Corporate Finance & Securities

Amendment to Stock Legend Guidance for Restricted Securities

Recently, the Securities Division of Washington’s Department of Financial Institutions  adopted amendments to WAC 460-44A-502 to provide stock legend guidance for restricted securities.

The adopted amendments remove a reference to an outdated North American Securities Administrators Association (“NASAA”) guideline and instead provide the suggested language for the legends in the text itself. A “legend” on a stock certificate is a statement noting restrictions on the transfer of the stock, often due to SEC and state requirements for unregistered securities.

The new suggested legend language in Washington state is as follows:

(d) A written disclosure or legend will be deemed to comply with the provisions of WAC 460-44A-502 (4)(b) or (c) if it states:

“(i) These securities have not been registered under the Securities Act of...

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Corporate Finance & Securities

Electronic Filing Depository

The most common method companies use to raise private capital requires filing notices with each state in which you have an investor. To streamline the process of filing these notices, the North American Securities Administrators Association, Inc. (“NASAA”) created the Electronic Filing Depository (“EFD”).

Who does the EFD help?

The general rule in the United States is that, unless you have an exemption, in order to sell stock in your company, you need to register your stock offering with the SEC. Stock registrations are so expensive and time-intensive that they’re not feasible for most all small companies. As we’ve discussed before, Rule 506 of Regulation D is a “safe harbor” for the private offering exemption of Section 4(a)(2) of the Securities Act....

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Corporate Finance & Securities

When is a loan subject to securities regulations?

Background

What is a security? Securities are contracts for an interest in a company, sometimes called an “investment contract.” A typical example of a security transaction is the sale of company stock in exchange for cash. The SEC’s definition of “security” includes a 30-item list that stocks, notes, bonds, and investment contracts, among others. We recently discussed the Howey case, which provides the test courts use when determining whether something is an investment contract. Today’s post looks into the circumstances under which a note or loan would fall within the SEC’s definition of a security.

To start: Why does it matter if something’s a security? Securities are extensively regulated because of the real risk that individuals and the companies they control could swindle unwitting...

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Intellectual Property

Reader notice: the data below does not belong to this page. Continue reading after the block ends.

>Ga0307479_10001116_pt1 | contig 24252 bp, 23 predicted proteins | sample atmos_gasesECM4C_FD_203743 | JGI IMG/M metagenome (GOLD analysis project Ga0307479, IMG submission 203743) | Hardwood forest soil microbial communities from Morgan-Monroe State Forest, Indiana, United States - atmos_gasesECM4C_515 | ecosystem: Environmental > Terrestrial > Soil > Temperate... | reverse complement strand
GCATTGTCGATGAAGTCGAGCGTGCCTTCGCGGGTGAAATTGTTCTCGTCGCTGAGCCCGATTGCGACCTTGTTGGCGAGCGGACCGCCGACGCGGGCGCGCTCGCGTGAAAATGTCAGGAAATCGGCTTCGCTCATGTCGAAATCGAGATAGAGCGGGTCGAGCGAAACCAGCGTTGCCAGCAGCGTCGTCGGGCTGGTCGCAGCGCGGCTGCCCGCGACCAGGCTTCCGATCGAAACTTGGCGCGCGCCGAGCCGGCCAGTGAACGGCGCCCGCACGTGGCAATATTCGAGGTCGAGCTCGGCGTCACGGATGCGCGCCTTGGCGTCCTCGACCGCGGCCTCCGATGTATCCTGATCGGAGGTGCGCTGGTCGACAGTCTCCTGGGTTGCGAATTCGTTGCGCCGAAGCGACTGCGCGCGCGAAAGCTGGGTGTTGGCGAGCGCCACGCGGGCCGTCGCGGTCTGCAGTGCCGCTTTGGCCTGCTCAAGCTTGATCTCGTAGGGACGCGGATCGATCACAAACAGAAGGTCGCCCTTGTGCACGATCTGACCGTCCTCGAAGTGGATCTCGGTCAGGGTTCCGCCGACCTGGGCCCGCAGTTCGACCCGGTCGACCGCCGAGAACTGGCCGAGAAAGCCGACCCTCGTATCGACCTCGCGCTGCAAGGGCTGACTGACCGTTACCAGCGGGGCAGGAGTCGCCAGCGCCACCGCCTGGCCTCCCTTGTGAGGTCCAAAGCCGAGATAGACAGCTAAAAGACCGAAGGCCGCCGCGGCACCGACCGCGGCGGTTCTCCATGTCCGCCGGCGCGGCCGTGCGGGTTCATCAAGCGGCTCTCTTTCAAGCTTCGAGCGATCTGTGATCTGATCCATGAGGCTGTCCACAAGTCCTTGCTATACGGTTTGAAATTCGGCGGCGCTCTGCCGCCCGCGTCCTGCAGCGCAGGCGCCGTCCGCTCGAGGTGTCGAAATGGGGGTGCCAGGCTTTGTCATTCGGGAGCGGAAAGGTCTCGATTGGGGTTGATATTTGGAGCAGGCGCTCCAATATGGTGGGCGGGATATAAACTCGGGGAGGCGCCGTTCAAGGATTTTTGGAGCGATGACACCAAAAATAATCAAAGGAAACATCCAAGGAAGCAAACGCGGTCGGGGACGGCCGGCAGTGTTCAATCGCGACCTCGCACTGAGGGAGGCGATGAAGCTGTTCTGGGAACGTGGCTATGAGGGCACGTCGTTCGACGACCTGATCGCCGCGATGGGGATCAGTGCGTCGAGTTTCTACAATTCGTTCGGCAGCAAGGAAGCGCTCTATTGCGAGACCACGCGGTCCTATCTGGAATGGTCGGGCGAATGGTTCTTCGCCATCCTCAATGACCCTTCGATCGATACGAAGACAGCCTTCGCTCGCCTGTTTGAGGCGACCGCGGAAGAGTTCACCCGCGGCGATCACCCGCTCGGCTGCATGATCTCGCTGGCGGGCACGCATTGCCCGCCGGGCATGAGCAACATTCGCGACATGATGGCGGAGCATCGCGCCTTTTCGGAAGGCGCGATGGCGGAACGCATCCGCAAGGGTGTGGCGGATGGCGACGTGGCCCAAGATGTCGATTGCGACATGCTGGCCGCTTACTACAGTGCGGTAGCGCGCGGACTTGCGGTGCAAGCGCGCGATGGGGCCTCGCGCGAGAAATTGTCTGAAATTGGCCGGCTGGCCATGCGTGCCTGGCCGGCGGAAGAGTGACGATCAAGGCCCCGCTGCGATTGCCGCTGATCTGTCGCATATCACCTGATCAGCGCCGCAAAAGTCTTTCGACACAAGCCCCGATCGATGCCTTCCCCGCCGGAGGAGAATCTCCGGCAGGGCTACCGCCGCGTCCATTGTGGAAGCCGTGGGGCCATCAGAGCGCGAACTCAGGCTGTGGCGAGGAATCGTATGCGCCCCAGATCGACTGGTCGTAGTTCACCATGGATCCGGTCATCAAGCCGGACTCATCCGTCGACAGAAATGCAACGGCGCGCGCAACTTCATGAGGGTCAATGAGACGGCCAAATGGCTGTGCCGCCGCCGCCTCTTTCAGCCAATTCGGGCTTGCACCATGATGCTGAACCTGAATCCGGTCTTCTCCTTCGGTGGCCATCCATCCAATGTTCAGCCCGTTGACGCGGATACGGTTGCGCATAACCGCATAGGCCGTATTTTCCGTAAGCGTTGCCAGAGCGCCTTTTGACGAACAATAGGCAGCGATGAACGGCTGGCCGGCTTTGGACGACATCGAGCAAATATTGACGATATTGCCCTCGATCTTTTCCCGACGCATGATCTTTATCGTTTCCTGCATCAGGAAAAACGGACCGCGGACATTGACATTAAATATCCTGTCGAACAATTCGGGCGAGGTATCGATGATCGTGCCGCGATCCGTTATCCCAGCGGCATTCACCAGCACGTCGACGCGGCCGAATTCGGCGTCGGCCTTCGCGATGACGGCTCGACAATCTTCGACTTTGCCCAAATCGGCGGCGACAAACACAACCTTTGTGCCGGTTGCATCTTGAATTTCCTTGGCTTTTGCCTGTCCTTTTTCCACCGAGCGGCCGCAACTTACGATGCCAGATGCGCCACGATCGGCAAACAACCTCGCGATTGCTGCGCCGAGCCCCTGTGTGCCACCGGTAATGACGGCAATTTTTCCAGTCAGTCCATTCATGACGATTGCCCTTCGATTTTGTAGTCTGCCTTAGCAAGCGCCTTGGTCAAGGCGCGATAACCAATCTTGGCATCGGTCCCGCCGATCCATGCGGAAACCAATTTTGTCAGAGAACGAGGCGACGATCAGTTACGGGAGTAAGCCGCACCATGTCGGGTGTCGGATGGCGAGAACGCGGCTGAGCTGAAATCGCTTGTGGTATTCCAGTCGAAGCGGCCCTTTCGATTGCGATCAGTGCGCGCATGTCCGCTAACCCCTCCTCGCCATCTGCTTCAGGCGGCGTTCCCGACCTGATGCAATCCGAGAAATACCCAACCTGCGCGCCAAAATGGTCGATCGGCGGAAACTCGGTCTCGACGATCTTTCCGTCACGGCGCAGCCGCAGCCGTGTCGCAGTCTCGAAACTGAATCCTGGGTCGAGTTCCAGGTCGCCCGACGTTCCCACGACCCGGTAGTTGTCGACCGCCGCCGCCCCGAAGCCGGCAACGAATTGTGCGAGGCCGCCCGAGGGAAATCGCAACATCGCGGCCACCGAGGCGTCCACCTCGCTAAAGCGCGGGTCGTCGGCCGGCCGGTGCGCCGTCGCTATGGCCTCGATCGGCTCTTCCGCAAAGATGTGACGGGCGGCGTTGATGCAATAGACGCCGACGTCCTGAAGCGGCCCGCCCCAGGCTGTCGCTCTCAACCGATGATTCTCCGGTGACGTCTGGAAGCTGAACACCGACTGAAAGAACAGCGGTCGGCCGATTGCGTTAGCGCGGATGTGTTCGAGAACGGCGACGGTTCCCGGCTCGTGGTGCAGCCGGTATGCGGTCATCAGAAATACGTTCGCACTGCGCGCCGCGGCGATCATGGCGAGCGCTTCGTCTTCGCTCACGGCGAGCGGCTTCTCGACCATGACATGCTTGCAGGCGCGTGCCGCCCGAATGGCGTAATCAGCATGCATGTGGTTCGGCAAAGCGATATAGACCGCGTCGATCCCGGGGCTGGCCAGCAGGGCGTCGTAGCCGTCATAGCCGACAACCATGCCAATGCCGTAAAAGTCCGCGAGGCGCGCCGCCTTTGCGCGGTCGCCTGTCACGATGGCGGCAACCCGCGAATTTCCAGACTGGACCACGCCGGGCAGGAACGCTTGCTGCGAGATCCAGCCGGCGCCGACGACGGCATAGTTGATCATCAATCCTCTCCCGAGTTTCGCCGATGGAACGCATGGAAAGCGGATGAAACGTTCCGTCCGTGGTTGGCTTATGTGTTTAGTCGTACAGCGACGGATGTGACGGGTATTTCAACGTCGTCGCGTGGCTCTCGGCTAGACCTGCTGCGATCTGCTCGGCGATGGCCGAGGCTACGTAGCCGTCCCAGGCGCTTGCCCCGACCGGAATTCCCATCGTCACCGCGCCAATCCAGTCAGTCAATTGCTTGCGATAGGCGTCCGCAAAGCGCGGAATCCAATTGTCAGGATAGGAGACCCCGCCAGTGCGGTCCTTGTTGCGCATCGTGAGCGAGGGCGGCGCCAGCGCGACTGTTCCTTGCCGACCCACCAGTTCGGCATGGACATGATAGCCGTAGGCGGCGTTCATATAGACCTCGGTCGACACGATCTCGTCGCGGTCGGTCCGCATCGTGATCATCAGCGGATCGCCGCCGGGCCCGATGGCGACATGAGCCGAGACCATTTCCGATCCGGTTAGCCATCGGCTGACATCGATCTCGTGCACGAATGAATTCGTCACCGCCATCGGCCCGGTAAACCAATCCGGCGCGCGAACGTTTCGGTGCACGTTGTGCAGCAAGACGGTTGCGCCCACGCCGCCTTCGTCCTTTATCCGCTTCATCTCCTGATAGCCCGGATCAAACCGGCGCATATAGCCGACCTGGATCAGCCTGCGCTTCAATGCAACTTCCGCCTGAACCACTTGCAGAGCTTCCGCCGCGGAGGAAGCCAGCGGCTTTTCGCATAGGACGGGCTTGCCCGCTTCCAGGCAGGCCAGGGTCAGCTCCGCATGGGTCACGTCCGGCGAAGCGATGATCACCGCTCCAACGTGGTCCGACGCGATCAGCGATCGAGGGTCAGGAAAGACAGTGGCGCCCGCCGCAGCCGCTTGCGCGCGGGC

News Roundup: FCC Ruling May Lead to Better Internet Service; Fundraising Updates; etc.

FCC Updates Broadband Definition

The FCC voted to raise the minimum thresholds needed to meet the definition of broadband. Internet service providers now must provide download speeds of at least 25Mbs and upload speeds of at least 3Mbps to call their services “broadband.” The previous standard was 4Mbps for download speed and 1Mbps for upload speed.

While this sounds pretty innocuous, the new definition may have some interesting consequences.

A little background: In 1996 Congress mandated that the FCC report on whether broadband is being deployed to all Americans in a reasonable and timely fashion, and Congress defined broadband as high-quality capability that allows users to originate and receive high-quality voice, data, graphics, and video.

The first and most obvious consequence of the...

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Corporate Finance & Securities

Basics of Investment Adviser Regulation

Generally speaking, investment advisers are people that are in the business of advising others on the value of, and investment in, securities. Investment advisers are subject to extensive regulation by the Securities Exchange Commission and state regulators.

The investment adviser regulations are designed to make sure that people in the business of advising on securities meet professional competency standards, have adequate capital, and provide adequate disclosures to investors.

What is an Investment Adviser?

Investment advisers are defined and governed by either state law, federal law, or both. Under RCW 21.20.005 an “investment adviser” is “any person who, for compensation, engages in the business of advising others, either directly or through publications or writings, as to the value of securities or as to the advisability of investing in, purchasing, or selling...